So my question is why can't 2 object be at the exact same potion, (i.e. overlap). Why can't a +ve quark and electron just merge. In an universe where there is no force caused due to charge, why can't we just walk through a solid wall.
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    B Is there anything smaller than quarks?

    Do we actually know for sure that quarks and leptons are as small as it gets, the complete fundamental particles? If so, how?
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    A Is the electron a fundamental particle?

    According to this article an electron can be split into 3 quasiparticles: ‘holon’ carrying the electron’s charge ‘spinon’ carrying its spin ‘orbiton’ carrying its orbital location The article links to an experiment that was made in 2012, where physicists were able detect the spinion and the...
  5. A

    What is a fundamental particle according to QFT?

    In quantum field theory, a fundamental particle is an excitation in the underlying field, but what does that mean? Do fundamental particles have any physical existence according to QFT?
  6. A

    Intuitive Interpretation of Rest Energy

    Hi there, I'm trying to get a better intuitive handle on the concept of rest mass and rest energy - the energy term associated with rest mass. Introductory Physics textbooks often give statements along the lines of "mass is a form of energy" or "mass can be converted to energy" to explain...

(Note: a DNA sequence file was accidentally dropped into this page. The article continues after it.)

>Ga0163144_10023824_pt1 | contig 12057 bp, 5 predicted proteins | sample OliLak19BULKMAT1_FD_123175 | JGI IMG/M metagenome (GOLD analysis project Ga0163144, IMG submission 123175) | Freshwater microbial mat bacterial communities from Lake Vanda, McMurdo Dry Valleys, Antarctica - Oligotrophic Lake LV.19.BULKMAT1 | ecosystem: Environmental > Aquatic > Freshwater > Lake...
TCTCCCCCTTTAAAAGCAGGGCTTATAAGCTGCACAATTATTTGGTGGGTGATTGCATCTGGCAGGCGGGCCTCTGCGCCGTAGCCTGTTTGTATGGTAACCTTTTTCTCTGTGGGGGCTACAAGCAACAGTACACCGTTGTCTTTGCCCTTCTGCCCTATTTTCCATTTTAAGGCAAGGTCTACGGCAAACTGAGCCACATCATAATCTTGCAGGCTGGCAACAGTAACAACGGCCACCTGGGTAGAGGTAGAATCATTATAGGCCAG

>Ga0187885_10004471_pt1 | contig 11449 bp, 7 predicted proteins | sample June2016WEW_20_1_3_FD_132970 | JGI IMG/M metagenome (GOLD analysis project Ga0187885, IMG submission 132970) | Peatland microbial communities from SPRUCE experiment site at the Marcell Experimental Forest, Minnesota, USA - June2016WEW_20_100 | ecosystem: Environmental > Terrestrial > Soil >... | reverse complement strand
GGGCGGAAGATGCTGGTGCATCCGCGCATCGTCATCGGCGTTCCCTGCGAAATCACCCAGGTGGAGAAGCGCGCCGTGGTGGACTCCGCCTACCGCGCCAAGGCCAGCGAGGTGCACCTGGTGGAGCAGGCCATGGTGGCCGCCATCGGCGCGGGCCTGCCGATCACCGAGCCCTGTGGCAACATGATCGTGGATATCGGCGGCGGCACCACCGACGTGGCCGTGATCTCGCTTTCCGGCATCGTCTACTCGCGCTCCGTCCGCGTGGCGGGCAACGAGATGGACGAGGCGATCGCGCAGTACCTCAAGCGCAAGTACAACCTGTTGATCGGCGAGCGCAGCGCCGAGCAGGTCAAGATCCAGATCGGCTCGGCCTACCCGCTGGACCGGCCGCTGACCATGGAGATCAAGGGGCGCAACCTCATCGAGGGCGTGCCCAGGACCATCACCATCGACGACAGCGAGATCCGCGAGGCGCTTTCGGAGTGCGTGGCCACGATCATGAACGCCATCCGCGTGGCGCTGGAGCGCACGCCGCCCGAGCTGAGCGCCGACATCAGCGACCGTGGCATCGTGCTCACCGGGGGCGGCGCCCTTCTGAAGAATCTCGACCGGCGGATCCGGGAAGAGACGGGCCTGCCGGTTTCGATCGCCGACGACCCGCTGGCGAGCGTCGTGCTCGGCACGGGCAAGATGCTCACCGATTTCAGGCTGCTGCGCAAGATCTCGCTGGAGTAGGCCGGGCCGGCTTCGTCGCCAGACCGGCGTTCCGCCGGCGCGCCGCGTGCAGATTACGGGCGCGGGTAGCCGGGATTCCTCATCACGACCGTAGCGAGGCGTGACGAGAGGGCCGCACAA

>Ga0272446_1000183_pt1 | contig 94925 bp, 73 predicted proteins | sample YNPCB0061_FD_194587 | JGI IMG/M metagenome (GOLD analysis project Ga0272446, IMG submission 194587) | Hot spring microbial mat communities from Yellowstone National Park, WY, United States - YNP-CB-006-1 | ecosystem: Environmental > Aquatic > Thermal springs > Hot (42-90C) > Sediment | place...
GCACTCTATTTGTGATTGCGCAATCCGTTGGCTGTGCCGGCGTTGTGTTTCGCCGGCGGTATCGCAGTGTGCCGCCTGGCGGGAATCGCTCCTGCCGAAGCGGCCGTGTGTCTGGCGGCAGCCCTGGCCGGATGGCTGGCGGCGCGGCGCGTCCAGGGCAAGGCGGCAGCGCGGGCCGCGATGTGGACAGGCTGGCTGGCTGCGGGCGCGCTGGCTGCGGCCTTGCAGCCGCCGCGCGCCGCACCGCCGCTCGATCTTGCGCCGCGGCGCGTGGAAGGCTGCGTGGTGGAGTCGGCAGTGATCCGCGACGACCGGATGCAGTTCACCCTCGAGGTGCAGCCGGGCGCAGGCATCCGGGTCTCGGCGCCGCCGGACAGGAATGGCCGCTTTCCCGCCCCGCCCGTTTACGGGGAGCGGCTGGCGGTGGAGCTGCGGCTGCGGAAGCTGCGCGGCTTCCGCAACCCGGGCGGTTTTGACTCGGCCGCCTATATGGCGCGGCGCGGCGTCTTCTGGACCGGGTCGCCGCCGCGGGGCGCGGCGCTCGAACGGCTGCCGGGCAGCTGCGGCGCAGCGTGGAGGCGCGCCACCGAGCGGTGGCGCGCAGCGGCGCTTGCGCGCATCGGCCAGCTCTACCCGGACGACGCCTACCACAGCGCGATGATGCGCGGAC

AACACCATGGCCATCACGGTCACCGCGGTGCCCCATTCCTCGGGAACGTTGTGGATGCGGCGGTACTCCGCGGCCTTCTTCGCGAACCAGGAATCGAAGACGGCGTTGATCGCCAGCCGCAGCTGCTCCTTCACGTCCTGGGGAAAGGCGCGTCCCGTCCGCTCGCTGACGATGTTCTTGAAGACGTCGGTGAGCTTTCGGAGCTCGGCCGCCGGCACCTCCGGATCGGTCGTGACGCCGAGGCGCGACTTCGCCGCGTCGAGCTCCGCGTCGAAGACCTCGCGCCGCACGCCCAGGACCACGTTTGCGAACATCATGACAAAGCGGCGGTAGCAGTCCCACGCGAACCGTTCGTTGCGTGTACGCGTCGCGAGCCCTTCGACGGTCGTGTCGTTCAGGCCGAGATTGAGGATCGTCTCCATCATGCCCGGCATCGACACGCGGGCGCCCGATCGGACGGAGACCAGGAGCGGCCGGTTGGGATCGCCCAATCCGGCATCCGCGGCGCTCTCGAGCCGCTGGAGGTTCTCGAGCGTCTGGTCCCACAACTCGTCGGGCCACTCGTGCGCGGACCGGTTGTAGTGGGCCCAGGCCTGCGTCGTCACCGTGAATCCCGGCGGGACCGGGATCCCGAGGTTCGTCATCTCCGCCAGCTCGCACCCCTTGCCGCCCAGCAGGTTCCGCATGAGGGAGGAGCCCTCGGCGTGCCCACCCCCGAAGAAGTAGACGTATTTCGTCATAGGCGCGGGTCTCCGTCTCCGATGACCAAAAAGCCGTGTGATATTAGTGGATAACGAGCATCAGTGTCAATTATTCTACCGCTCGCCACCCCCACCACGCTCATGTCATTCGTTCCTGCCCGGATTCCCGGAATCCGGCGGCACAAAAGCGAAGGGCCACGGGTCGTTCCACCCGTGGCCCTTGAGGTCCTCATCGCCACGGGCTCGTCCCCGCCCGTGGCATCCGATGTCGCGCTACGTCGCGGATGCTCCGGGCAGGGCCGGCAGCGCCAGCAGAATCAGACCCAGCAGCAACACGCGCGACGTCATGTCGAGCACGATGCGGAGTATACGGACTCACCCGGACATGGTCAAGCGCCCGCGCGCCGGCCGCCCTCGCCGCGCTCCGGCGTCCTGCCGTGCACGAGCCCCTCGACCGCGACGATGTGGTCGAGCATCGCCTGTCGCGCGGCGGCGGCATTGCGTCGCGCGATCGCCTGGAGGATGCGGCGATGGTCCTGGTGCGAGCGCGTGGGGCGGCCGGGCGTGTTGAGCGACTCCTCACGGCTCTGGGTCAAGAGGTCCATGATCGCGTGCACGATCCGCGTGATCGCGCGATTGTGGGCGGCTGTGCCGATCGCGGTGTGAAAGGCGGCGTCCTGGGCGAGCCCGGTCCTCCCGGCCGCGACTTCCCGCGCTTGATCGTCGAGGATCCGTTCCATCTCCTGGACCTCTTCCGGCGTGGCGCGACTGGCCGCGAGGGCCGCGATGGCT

7. I

    Why the muon is considered a fundamental particle?

    This question arises from the fact that the muon has a mass close to the first excited state of the radial vibration of the electron (Prog. Theor. Vol. 47 (1972), No. 3 Cohesive force of electron and Nambu's mass-formula).
  8. E

    Least energy required for creation of a fundamental particle

    What's the least energy required to create a fundamental particle of mass m,what would be ur answer? mc^2 or 2mc^2 For fermions,we always have to create anti fermion too... Is it true for bosons too... Say I want to create any boson... Would I have to create 2 of it?
  9. E

    Creation of a fundamental particle

    Do I always have to use pair production for the fundamental particles... If I have to produce a fermion,I have to create an anti fermion at the same time? what about bosons? i mean what about those who doesn't have antiparticle? Or do I have to create 2 of them as they themselves are their own...
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    Fundamental Particle: Is It Possible?

    I have a question that may seem kind of simple, but I would like to hear your thoughts about it. Is there such a thing as a fundamental particle of which all other particles are made of, or even if is even possible for such a thing to actually exist? A particle of continuous matter (no empty...
  11. E

    Fundamental particle structure table

    On http://elasticity2.tripod.com/ I have replaced all previous work with a table showing tha structural relationship between fundamental particles. (Muon and Tau will be included when I have changed the scale of current work tables). I show that there are only three fundamental particles, each...